This is the first in a series of posts on our recent 10 day road trip across Ireland – starting in Derry/ Londonderry before travelling along the Causeway Coast and then down the Wild Atlantic Way – I hope you enjoy reading.
We arrived into City of Derry Airport the previous evening, flying with Loganair from London Stansted. The flight took just 85 minutes, passing quickly with light refreshments handed out by the cabin crew. Arriving into Derry was a pleasant contrast to the hectic Stansted and we’d soon collected our bags and were in a taxi to the city centre.
The airport lies nine miles north east of the city centre with taxi fares averaging £12 for the 20 minute journey. A Translink bus service (No.234) operates between the airport and Foyle Street bus station several times a day (£4 single) but as schedules vary it’s best to check before travelling.
We were staying at the Holiday Inn Express located on Strand Road in the heart of the vibrant city centre. Our spacious room was well equipped boasting a stylish bathroom and had everything needed to ensure a relaxing stay.
After settling in and having a bite to eat we just had time for a short walk along the river past the Peace Bridge and to the Guildhall to give us a flavour of the city before returning to the hotel.
The next morning we were up bright and early to enjoy a buffet breakfast in the hotel before setting out for the day. The Visitor Information Centre was located just around the corner on Waterloo Place so we popped in there to pick up some maps and leaflets. The building is newly constructed with state-of-the-art interactive displays, close up views of the city walls and helpful staff. There’s also a small theatre where we sat down to view a short film about the story of Amelia Earhart and her epic solo flight across the Atlantic in 1932.
Leaving there, it was then just a short walk to The Siege Museum on Society Street (standard admission £5). The museum’s galleries cover three floors and relate the history of the Siege of Londonderry and of the Associated Clubs of the Apprentice Boys of Derry.
We viewed artefacts, banners and other memorabilia relating to the Siege which took place between 1688-89 when 13 young apprentice boys closed the city gates on the Catholic King James and a bitter 105 day siege followed with a great loss of life. The Protestant battle cry of ‘No Surrender’ during the Siege remains a loyalist cry to this day.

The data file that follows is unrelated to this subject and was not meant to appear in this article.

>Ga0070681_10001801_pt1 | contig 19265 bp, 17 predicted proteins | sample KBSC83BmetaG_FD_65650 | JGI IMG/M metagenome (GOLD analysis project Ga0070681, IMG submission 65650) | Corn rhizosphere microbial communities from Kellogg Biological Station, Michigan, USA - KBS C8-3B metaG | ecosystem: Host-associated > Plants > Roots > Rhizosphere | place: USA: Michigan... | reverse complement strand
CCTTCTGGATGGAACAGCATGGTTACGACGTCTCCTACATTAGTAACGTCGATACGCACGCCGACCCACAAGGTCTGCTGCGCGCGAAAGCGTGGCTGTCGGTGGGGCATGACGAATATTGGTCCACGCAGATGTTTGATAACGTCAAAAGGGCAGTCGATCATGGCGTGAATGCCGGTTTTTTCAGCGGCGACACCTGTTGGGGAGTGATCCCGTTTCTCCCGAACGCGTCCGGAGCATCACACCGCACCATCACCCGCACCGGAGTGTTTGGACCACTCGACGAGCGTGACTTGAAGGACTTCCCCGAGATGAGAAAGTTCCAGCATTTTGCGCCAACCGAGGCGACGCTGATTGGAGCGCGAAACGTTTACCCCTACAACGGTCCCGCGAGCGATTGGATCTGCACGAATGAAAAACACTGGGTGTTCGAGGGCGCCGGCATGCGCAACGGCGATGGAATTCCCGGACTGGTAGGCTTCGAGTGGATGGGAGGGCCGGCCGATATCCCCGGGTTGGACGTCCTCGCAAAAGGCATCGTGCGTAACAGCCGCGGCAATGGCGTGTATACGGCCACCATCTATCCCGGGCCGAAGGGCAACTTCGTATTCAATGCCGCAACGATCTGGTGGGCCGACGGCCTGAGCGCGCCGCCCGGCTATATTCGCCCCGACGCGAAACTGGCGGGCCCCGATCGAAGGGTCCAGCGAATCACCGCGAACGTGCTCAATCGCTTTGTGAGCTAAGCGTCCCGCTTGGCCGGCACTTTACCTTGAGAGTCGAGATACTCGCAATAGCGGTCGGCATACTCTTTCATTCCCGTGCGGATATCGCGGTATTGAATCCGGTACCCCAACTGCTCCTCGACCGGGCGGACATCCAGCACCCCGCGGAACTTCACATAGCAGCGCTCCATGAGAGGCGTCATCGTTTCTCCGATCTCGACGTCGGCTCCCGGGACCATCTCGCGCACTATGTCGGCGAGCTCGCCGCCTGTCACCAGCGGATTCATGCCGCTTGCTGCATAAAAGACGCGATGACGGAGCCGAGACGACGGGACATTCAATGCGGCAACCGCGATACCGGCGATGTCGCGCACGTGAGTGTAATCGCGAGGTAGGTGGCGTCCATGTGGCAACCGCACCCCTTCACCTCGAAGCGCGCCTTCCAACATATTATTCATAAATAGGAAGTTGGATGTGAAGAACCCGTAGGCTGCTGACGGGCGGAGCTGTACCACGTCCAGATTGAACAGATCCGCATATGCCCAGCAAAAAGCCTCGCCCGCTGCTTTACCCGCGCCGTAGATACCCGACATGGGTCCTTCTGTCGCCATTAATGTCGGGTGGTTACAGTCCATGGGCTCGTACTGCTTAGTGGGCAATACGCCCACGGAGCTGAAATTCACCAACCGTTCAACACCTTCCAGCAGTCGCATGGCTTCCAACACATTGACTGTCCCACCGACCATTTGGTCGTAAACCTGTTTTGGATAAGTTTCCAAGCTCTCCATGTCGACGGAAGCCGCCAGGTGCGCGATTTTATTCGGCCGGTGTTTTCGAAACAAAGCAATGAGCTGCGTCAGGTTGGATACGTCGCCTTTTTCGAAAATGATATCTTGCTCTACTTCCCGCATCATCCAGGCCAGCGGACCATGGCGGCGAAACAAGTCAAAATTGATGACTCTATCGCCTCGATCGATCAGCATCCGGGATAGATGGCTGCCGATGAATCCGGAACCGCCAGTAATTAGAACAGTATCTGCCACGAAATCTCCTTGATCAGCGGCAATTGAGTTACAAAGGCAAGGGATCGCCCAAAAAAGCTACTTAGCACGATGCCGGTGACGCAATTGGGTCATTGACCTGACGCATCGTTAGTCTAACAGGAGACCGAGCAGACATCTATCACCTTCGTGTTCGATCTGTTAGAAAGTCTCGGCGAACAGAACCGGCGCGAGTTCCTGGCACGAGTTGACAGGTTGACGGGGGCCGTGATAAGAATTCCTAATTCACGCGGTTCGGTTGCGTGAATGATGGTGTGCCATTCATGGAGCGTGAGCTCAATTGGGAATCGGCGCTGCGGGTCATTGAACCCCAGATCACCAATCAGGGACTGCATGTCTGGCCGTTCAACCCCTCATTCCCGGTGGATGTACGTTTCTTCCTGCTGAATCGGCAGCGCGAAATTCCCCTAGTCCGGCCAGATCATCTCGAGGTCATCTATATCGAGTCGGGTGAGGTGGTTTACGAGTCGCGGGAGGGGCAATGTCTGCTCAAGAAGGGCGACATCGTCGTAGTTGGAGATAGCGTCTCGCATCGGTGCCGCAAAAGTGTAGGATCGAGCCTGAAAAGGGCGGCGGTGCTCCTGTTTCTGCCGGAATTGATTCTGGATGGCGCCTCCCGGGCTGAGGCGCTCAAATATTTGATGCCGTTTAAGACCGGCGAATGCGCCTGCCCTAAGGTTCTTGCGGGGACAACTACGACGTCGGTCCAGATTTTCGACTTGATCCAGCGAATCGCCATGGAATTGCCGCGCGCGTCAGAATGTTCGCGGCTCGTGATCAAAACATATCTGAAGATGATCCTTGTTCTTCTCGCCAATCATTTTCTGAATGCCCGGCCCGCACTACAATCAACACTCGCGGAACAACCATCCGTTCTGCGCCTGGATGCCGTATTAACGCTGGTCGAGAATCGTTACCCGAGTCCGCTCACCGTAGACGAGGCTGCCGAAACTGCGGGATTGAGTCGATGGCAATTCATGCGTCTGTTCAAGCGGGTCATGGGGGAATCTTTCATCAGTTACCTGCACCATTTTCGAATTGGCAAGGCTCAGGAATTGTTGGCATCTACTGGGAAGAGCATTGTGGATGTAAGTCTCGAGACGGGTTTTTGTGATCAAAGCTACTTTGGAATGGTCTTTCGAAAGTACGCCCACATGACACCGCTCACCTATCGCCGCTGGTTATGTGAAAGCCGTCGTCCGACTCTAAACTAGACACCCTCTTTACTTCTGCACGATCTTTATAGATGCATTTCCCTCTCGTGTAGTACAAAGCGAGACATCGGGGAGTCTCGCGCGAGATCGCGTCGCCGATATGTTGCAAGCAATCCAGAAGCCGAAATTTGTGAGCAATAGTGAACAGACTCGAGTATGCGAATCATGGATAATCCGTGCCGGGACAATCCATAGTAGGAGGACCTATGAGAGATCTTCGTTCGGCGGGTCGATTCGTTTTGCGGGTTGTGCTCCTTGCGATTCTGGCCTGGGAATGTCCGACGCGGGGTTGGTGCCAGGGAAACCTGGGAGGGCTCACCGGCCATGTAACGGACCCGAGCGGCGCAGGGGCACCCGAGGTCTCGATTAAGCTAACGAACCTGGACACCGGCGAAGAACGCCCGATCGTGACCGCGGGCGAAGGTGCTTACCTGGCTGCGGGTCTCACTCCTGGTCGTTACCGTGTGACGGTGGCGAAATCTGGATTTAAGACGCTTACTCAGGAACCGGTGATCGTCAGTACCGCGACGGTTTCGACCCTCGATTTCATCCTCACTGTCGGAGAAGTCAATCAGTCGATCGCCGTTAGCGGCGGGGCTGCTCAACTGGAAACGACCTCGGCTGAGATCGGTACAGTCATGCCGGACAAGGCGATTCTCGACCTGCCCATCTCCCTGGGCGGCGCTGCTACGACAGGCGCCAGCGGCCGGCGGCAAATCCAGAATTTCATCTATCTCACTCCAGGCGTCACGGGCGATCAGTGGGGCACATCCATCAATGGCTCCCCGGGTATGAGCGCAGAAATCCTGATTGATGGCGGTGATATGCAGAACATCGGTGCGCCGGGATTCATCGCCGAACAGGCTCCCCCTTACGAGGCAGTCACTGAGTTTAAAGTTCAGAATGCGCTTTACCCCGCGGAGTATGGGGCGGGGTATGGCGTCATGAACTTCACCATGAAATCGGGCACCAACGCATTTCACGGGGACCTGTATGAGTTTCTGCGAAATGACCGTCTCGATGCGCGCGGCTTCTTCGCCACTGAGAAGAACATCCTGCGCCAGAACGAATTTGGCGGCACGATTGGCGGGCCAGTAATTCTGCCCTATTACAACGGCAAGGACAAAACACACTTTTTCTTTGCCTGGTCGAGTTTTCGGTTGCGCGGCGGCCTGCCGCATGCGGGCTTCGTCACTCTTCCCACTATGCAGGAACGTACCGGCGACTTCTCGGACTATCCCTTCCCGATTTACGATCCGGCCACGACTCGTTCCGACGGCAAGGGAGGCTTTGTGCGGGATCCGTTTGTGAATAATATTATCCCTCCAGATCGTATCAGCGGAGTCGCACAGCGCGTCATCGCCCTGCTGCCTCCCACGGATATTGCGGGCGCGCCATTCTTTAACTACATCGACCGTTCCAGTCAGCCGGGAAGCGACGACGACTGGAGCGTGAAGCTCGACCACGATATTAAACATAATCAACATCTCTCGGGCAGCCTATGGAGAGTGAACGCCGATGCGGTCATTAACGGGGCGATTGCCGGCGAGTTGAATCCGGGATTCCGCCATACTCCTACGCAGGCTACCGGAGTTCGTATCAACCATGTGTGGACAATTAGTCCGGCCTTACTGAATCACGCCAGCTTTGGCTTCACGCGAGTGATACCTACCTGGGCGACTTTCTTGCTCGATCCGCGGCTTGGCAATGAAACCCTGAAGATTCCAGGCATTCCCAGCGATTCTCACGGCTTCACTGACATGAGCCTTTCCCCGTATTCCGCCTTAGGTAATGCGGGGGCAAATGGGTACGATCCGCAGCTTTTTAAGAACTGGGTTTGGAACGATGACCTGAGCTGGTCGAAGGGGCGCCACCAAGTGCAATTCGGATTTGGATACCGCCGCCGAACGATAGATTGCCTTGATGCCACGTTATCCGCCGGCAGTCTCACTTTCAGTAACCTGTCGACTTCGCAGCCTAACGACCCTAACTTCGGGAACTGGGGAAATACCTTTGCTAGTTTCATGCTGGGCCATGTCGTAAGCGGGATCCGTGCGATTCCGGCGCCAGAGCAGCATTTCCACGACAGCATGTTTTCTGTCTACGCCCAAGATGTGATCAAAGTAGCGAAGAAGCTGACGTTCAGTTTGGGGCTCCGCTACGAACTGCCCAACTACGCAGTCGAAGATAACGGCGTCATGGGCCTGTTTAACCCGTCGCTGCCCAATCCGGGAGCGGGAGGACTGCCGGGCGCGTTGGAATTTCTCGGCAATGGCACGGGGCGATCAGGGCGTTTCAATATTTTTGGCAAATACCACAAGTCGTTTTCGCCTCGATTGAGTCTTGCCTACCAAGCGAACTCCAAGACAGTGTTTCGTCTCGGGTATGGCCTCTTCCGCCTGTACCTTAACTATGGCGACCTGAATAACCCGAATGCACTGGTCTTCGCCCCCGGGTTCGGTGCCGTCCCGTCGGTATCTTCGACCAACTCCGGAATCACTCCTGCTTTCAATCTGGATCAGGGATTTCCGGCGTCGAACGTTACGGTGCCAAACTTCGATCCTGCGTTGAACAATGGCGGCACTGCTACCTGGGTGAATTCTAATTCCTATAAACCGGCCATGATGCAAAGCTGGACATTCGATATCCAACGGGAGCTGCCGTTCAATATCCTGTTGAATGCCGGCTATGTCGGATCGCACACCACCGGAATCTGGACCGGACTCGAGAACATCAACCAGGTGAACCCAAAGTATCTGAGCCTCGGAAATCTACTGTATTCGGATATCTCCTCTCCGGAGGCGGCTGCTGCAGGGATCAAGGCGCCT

From there it was just a few steps to St. Columb’s Cathedral on London Street (free admission but donations welcome). This cathedral, designed in Gothic style was the first in the British Isles to have been built after the Reformation. There was little change to the building from 1663 to 1776 when the Bishop of Derry added 21ft to the tower plus a very tall spire. Unfortunately, 20 years later the additions showed signs of giving way and needed to be taken down and rebuilt leaving what we see today.
The cathedral’s interior is a joy to behold from its ornate entrance hall and staircase to its marble pillars and intricately carved pews and choir stalls. There are many fine stained glass windows which have recently been restored, a selection of regimental flags, memorials and a large collection of historical items from the time of the Siege.
The Cathedral overlooks the city walls where we were heading next and we were just in time to join a Martin McCrossan City Walking Tour which take place daily at 10.00, 12.00, 14.00 and 16.00. Tours depart from outside Level 4 of the Foyleside Shopping Centre on Carlisle Road with no pre-booking necessary (£4).
Derry is the only remaining completely walled city in Ireland and one of the finest examples of a walled city in Europe. Our tour guide Charlene was very knowledgeable and clearly passionate about her home city giving an unbiased view of Derry’s political and religious troubles. As we made our way along the walls landmarks were pointed out with their historical significance explained.
Seven gates surround the original town with Derry being one of only a few cities that never saw its fortifications breached from their construction in the early part of the 17th century, with cannons still in place to this day. From the top of the walls we enjoyed some splendid views of the city skyline.